hat was popular before Covid is no longer so,” says Georges Kern. The CEO of Breitling, who, since his arrival in 2017, has been carrying out a forced rebranding of the brand, says it bluntly: “I no longer believe in this excessive luxury in a society that continues to suffer. Let’s not fool ourselves: the economic crisis will arrive within 12 to 18 months.”
The entrepreneur firmly believes in a more inclusive concept of “new luxury”. This is not just about price; it’s about value (in every sense of the word). Moreover, Breitling is increasingly extending its territory beyond the symbolic CHF 10,000 mark. Its most important launch this year, the Super Chronomat collection, is offered in a price range that goes from CHF 8,500 up to CHF 22,900.
Georges Kern is pushing Breitling to hyperactivity in terms of launches, boutique openings and innovation (digital passports, Breitling Select programme, partnership with Drest) in a bid to “occupy the field”. But his boundaries are clear: he is certain that online distribution will constitute no more than a minority share of sales, and he does not want to become directly involved in the secondary watch market. Interview.
Europa Star: How does the new Super Chronomat fit in with the strategy you outlined for Breitling back in 2017?
Georges Kern: We did not have a strong presence in the sport-chic niche, a key segment today. The launch of the Super Chronomat is part of this approach. And I think it will become our number one product – at the moment it’s the Navitimer. It’s a multi-purpose product but it’s niche and specific, and there’s a trend for that kind of product. Also, I just think it’s a very beautiful watch. That is the key to success. No need to intellectualise everything...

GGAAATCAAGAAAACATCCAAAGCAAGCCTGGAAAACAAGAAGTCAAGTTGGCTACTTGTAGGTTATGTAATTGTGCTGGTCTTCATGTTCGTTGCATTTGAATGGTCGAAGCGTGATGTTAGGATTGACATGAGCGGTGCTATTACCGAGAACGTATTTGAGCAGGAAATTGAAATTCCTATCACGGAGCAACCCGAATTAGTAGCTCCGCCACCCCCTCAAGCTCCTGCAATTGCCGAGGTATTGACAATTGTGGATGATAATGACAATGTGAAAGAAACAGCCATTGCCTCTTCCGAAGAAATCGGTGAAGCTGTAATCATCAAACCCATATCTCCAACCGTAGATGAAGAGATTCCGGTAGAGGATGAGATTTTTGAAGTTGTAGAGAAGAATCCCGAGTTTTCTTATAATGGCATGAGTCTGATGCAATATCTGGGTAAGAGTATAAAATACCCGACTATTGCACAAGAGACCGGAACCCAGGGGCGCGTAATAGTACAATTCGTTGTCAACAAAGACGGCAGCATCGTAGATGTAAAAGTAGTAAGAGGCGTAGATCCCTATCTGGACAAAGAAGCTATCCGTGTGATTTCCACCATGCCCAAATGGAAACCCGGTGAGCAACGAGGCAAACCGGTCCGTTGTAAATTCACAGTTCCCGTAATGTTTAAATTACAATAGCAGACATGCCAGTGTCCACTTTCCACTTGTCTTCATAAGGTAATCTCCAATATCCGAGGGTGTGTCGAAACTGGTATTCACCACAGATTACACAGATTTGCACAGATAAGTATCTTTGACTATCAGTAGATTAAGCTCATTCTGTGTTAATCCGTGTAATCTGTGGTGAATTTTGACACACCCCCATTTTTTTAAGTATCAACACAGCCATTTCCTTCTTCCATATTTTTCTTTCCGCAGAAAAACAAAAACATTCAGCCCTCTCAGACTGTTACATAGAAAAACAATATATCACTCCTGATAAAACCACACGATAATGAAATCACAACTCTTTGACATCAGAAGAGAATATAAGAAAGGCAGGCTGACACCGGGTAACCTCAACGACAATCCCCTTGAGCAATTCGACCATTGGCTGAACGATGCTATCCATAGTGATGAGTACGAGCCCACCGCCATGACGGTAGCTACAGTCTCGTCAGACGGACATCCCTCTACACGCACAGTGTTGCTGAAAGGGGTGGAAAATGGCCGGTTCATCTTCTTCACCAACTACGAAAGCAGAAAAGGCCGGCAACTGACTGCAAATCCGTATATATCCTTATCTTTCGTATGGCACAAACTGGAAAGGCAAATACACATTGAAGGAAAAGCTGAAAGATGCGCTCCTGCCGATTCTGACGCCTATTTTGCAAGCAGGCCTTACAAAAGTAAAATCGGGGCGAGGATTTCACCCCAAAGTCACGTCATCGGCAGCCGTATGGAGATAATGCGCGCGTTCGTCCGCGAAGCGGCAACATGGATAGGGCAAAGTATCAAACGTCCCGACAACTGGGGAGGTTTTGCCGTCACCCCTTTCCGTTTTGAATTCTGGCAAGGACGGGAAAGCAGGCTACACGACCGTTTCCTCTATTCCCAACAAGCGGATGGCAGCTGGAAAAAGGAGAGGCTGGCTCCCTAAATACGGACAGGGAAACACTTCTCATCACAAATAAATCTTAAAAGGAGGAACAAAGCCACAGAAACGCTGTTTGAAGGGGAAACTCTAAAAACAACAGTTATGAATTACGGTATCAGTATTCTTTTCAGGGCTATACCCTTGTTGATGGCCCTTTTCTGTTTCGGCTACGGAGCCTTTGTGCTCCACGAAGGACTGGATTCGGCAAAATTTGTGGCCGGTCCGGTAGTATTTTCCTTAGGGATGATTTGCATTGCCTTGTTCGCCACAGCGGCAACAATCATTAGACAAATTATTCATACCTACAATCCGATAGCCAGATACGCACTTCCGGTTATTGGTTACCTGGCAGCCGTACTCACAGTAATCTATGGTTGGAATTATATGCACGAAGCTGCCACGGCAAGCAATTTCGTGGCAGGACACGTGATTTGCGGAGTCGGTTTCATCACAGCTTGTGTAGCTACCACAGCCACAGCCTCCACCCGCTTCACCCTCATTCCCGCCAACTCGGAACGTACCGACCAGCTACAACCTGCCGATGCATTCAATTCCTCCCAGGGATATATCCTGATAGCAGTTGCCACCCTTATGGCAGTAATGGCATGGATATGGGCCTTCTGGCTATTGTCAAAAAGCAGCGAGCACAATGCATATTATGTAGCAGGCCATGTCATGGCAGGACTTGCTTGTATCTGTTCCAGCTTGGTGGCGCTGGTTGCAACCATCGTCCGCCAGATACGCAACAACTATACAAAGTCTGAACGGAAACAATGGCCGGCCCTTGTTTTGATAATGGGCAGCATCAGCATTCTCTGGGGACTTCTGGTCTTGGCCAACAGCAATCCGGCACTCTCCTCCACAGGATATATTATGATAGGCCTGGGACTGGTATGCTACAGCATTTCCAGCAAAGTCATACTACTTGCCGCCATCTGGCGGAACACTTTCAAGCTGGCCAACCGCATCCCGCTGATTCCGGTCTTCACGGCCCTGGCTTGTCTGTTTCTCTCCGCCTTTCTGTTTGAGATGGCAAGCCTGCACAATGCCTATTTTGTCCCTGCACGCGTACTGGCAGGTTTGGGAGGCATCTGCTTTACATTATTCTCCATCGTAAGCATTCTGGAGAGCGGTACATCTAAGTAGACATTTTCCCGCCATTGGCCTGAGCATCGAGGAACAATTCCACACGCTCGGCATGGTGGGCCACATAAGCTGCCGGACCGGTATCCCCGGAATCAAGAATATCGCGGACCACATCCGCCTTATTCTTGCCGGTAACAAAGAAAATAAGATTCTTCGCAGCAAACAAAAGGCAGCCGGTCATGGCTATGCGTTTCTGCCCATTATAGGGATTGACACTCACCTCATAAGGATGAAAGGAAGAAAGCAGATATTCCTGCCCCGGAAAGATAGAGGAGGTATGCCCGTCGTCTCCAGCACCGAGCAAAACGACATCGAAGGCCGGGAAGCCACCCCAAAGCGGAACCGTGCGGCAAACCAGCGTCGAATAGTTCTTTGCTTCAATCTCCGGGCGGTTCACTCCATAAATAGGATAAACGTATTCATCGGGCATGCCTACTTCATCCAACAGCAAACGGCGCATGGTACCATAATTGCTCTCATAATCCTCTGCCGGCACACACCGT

The crisis has accelerated the polarisation between brands. Before the pandemic, you were already trying to reposition Breitling in the winning pack by widening its field of action. Where do you stand today?
There are reports that support my assessment in terms of turnover, and also in terms of profit. And that’s the big difference: we are a much more profitable company. Why do people like our products? Again, because they are beautiful and well positioned. Our image has changed completely in the last four years; it is in line with a more relaxed, less formal, more inclusive, more sustainable luxury. Our ambassador Brad Pitt reflects this new image. And we are hyperactive in terms of new product launches via the summits we regularly organise, innovation in blockchain, concern for the environment... By constantly occupying the field, you accelerate image change. The result is that today we are a top choice for customers. Everyone knows us.